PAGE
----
I challenge you, today, when you too feel that life’s lucky dip is getting old and dry, to examine what might still be left there at the bottom of the barrel after all – how you feel.
Now go write about it.
Finding your story
I knew I was going to like Rachel from the outset.
I’d already logged into to Zoom and was a few minutes early so got up from my desk to unpack the natty new light I’d just bought that’s supposed to make me look better for the videos I put up online. Reaching for the box, I lifted the flap and four individually wrapped items clattered to the floor. I stooped to pick them up and heard a peel of laughter coming from the computer. Rachel was early too and had stumbled upon a view of my upended behind.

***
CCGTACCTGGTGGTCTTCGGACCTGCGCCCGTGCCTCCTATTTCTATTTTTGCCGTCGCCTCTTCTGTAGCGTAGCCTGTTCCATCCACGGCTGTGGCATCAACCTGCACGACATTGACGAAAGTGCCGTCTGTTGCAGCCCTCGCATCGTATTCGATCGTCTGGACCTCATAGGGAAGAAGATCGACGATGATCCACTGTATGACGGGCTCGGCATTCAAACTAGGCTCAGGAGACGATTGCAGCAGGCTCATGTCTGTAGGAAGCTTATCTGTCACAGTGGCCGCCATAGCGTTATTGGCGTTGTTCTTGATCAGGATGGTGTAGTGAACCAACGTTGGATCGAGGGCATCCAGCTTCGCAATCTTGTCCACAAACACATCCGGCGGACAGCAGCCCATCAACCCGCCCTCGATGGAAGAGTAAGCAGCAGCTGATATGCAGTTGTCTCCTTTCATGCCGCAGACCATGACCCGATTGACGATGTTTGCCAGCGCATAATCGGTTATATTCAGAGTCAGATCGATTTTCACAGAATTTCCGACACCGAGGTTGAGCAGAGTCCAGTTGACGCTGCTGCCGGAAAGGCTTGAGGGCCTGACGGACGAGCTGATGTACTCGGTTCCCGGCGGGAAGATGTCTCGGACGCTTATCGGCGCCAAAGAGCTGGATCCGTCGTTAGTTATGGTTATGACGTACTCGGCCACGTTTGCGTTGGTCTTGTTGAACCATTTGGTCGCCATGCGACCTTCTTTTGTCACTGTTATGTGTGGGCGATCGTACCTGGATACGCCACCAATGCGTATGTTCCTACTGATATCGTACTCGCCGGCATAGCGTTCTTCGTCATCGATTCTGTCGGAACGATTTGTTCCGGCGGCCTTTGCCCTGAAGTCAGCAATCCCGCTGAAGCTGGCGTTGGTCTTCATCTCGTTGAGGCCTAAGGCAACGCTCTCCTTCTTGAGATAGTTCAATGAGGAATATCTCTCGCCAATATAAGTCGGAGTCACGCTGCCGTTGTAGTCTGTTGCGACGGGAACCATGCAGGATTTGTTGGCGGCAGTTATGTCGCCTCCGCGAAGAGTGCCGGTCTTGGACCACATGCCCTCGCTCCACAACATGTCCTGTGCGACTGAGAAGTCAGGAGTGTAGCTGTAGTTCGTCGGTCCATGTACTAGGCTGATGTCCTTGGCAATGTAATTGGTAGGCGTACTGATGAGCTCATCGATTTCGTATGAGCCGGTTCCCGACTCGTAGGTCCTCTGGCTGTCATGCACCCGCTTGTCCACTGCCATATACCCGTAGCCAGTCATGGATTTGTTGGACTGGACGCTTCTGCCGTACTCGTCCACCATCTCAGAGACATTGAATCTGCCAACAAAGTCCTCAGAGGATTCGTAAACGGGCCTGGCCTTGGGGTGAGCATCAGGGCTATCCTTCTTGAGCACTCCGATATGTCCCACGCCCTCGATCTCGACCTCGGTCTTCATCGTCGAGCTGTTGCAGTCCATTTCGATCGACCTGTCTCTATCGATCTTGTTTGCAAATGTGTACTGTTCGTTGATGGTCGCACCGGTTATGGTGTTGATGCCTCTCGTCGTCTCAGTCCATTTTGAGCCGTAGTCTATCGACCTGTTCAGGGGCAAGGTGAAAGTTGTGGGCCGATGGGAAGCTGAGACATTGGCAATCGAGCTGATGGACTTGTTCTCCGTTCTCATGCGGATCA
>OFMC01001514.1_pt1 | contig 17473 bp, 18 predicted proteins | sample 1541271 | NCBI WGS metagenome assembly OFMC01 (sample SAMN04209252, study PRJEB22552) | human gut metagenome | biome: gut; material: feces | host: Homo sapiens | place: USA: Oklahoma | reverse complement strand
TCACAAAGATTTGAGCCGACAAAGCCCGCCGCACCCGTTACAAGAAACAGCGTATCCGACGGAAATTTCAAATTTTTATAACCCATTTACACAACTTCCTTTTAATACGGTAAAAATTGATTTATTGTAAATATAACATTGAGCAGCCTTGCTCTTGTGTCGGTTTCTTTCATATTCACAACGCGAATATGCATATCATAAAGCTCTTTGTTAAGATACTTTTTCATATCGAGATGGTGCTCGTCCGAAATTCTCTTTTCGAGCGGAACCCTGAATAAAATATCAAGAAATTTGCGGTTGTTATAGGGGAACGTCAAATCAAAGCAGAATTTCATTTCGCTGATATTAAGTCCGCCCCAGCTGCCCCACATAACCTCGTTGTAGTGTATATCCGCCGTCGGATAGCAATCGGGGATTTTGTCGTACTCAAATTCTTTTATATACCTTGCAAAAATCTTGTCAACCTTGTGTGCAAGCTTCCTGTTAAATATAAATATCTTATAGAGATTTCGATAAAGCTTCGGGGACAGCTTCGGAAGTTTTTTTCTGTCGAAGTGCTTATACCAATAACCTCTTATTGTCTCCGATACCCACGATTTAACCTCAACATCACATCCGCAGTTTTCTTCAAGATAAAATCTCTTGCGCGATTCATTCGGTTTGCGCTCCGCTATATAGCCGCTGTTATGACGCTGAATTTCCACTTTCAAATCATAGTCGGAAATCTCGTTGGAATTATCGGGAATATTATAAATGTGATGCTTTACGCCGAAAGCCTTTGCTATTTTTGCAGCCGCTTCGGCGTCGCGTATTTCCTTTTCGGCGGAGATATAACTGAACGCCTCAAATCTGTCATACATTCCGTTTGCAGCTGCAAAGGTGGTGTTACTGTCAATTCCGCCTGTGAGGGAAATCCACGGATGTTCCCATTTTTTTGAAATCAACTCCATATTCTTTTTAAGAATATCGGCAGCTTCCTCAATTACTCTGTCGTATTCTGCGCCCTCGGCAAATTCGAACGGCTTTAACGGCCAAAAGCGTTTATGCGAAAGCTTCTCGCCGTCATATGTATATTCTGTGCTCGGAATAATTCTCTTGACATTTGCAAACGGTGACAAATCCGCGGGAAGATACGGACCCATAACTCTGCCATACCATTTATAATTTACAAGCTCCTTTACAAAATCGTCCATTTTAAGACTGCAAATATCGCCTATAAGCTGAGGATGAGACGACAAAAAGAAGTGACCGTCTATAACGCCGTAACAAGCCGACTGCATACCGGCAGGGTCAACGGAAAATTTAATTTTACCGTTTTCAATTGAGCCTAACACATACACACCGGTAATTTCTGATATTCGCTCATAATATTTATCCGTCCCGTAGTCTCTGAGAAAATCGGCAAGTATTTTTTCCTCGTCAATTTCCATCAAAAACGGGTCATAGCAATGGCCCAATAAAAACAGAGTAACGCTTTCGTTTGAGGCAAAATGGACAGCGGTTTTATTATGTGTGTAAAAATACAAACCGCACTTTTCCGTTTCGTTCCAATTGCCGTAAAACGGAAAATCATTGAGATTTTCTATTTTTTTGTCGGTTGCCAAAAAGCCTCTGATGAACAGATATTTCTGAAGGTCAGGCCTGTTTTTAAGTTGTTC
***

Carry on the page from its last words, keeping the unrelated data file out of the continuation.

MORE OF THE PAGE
This was Dr Rachel Cason, British by nationality and, freakily, after growing up overseas, now based in Lincoln, the nicest, nearest city to the place we have just bought a house in England.
I’d been keen to meet her for a while. Her name was becoming increasingly familiar as she kept popping up in some of the Facebook groups I frequent and I had become intrigued by the name of her business: Life Story Therapies.
As you will know, I’ve been teaching people to write life stories for over a decade now and my two programmes, The Life Story Jar and Write Your Life Stories, have been experienced by hundreds of people all over the world, online and in person. If I can learn anything more about how to excavate, interpret, understand and express your life experiences then I’m on it. I take the class. I buy the book and I meet the expert. Rachel is one of those experts.